In between, she appeared on virtually every other major national news program, making her omnipresence a required joke on late-night talk shows.
The campaign to discredit Clarke, which was widely decried by major newspapers and even some prominent Republicans, was partly successful the latest polls indicate that some 50 percent of respondents believe his disclosures were motivated by personal or political reasons.
But at the same time, they also made the book an instant bestseller and Clarke, who had long kept to the bureaucratic shadows, a very prominent figure. By the end of last week, a whopping 89 percent of the public said they had heard of him; 42 percent said they had heard “a lot” about him.
Moreover, his charges appear to have further dented Bush’s campaign image. While the Bush-Kerry race remains extremely tight, Newsweek found a decline in the percentage of voters who approve of the president’s handling of terrorism, from 65 percent just five weeks ago to 57 percent last weekend, and a rise in those who disapprove, from 28 percent to 38 percent.
It also found a rise in the same period in the percentage of voters who believe Iraq was a “distraction” from the war on terrorism, from 42 percent to 47 percent.
Meanwhile, Rice’s accessibility to the media made a mockery of the White House’s insistence that she should not testify publicly and under oath before the 9/11 Commission itself. (She has voluntarily given four hours of unsworn testimony to specific commission members to date.)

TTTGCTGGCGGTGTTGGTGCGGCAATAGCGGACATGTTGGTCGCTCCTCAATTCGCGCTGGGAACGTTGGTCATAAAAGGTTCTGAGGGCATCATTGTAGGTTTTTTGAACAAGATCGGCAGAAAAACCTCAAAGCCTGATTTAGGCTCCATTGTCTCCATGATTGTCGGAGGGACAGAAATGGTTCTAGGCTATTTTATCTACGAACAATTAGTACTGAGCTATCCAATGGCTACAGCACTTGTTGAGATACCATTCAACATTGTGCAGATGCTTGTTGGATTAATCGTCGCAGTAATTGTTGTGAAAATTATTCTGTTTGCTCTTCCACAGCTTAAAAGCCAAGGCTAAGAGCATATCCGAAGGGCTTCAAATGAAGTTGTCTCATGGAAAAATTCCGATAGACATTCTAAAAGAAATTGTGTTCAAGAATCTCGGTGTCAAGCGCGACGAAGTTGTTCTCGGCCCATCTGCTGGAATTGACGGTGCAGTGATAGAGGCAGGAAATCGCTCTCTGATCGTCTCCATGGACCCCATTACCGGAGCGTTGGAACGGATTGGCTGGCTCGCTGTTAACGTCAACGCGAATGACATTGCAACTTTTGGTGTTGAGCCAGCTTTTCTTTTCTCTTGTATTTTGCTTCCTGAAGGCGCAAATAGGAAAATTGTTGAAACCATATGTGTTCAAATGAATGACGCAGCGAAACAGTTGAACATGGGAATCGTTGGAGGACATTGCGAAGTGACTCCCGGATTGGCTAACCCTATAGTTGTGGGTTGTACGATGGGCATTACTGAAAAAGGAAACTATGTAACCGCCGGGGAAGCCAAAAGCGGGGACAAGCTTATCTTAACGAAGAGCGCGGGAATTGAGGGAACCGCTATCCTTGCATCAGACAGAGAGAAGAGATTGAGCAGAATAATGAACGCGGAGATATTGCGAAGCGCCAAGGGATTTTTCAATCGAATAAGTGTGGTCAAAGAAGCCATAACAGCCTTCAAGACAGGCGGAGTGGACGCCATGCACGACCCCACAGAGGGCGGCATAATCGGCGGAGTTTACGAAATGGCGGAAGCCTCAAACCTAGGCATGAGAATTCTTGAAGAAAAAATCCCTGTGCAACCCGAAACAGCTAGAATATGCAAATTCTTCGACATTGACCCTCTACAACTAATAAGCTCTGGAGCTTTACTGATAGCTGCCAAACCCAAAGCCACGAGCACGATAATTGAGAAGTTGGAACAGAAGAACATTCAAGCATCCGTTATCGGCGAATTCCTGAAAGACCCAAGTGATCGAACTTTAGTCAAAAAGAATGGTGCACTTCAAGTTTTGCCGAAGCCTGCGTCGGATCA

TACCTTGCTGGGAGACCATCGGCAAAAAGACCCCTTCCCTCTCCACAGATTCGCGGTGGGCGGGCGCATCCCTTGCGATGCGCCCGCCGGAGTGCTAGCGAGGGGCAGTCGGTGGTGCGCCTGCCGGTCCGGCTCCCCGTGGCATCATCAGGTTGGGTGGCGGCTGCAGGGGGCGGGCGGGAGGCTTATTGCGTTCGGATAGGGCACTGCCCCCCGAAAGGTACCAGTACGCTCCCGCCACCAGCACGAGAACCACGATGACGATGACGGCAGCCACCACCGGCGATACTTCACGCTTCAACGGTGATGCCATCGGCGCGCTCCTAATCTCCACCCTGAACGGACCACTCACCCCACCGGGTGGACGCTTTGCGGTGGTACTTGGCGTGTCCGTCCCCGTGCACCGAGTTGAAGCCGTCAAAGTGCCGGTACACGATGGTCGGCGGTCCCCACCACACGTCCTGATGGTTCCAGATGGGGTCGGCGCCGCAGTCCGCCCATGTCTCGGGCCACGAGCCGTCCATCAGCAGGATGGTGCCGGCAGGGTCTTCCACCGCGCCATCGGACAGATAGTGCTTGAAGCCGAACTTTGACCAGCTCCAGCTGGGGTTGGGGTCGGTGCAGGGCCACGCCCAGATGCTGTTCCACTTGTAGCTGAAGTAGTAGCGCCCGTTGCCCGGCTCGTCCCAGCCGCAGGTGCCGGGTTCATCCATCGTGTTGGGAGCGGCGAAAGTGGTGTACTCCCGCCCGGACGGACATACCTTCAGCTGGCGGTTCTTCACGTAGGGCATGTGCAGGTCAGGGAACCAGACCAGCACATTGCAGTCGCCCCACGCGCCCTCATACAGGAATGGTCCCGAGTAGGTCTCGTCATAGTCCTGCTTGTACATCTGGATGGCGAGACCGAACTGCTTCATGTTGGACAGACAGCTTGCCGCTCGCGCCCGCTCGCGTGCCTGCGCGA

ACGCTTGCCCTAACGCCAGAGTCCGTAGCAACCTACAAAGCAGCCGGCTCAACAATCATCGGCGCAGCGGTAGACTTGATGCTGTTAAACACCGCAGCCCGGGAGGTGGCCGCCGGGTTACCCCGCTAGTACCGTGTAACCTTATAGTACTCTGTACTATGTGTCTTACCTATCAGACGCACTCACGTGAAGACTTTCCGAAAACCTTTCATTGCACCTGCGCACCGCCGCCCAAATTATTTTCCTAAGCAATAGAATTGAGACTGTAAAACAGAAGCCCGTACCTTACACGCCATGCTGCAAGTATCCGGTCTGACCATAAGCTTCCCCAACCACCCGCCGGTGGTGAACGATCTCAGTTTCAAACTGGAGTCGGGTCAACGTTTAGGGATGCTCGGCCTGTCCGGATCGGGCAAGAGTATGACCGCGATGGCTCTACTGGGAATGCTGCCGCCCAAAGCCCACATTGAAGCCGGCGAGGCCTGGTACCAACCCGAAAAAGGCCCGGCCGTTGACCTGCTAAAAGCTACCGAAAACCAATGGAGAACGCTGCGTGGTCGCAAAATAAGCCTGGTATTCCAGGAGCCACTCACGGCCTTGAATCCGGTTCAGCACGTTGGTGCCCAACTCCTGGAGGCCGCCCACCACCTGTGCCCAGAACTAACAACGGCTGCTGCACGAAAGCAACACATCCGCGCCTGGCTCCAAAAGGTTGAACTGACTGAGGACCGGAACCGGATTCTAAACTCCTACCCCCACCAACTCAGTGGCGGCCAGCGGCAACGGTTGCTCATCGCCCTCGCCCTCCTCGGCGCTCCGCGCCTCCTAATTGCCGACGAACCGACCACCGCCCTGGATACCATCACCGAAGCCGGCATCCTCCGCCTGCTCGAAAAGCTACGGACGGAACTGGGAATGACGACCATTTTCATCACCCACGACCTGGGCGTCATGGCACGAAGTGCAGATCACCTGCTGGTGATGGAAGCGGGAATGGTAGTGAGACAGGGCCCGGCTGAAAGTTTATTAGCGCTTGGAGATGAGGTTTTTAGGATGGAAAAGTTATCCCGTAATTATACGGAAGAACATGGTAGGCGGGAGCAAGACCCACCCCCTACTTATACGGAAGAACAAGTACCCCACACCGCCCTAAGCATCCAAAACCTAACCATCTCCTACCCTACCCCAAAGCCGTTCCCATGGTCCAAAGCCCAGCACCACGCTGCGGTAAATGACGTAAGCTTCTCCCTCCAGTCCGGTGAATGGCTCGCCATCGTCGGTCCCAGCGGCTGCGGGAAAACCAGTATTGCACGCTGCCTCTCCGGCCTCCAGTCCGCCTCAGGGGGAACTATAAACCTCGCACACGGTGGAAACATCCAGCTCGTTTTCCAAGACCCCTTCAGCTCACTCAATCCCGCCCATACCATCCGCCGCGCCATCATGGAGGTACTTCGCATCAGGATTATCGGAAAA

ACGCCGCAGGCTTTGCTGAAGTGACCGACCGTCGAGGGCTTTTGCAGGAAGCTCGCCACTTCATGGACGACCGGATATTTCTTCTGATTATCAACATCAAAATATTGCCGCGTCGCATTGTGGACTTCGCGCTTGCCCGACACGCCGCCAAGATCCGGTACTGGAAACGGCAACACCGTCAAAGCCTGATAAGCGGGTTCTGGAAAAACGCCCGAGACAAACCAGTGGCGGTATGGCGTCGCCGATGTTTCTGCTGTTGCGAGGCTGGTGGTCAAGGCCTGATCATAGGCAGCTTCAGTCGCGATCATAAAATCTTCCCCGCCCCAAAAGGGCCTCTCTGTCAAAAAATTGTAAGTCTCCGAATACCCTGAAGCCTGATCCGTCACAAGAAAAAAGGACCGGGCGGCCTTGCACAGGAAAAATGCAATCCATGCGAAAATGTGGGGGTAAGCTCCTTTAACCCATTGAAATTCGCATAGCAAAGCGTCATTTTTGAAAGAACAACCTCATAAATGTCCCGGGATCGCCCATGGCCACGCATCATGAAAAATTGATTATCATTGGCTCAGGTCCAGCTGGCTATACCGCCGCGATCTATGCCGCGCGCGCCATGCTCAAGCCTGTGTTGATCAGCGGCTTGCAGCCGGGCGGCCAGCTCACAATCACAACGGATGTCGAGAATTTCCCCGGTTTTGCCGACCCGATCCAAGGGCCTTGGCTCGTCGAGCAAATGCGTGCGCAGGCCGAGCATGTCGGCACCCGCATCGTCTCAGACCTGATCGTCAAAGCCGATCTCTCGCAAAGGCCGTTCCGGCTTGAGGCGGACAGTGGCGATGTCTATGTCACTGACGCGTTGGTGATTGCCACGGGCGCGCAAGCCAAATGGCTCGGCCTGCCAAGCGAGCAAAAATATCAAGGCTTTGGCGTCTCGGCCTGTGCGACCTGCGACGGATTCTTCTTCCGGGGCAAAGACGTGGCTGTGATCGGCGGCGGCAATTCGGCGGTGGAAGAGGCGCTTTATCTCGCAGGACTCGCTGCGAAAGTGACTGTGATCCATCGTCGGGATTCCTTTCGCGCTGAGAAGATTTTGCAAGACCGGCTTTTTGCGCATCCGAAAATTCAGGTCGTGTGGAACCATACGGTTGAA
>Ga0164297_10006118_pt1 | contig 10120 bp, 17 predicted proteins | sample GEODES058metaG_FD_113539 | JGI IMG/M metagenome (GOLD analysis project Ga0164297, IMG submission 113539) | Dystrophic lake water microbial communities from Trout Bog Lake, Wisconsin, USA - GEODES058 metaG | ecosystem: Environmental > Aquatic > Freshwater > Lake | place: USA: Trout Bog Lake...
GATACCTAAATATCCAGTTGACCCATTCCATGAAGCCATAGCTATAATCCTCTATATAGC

Traditionally, national security advisers have not been required to testify before Congress (although her predecessor, Sandy Berger, did so twice) under a doctrine of “executive privilege,” the notion that the president should have some close advisers who can give policy advice on an entirely confidential basis.
The administration has insisted that the exemption should apply to the commission as well because it was created by an act of Congress.
But with Rice appearing almost everywhere except before the commission, that position became increasingly politically untenable, and on Tuesday, the White House relented, saying Rice could testify on the understanding that she could not be recalled later in case she left unresolved key discrepancies between her testimony and Clarke’s.
Rice now faces a difficult task, because previous unsworn public statements about Clarke’s charges, including his encounter with Bush after 9/11 and even his actual status within the White House, have subsequently been contradicted by other senior administration officials.
During her private testimony to the commission last month, she even asked to revise a statement she made publicly on several occasions during 2002 and 2003.